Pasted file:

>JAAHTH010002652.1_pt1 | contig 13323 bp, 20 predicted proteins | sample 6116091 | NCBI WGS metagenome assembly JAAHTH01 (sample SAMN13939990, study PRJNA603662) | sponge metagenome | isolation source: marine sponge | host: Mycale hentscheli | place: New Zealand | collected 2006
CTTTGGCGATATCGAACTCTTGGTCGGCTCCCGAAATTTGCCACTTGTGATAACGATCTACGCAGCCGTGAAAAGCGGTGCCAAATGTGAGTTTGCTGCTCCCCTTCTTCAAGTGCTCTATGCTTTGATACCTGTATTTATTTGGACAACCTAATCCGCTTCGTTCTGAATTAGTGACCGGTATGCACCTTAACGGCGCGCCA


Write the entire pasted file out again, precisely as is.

>JAAHTH010002652.1_pt1 | contig 13323 bp, 20 predicted proteins | sample 6116091 | NCBI WGS metagenome assembly JAAHTH01 (sample SAMN13939990, study PRJNA603662) | sponge metagenome | isolation source: marine sponge | host: Mycale hentscheli | place: New Zealand | collected 2006
CTTTGGCGATATCGAACTCTTGGTCGGCTCCCGAAATTTGCCACTTGTGATAACGATCTACGCAGCCGTGAAAAGCGGTGCCAAATGTGAGTTTGCTGCTCCCCTTCTTCAAGTGCTCTATGCTTTGATACCTGTATTTATTTGGACAACCTAATCCGCTTCGTTCTGAATTAGTGACCGGTATGCACCTTAACGGCGCGCCA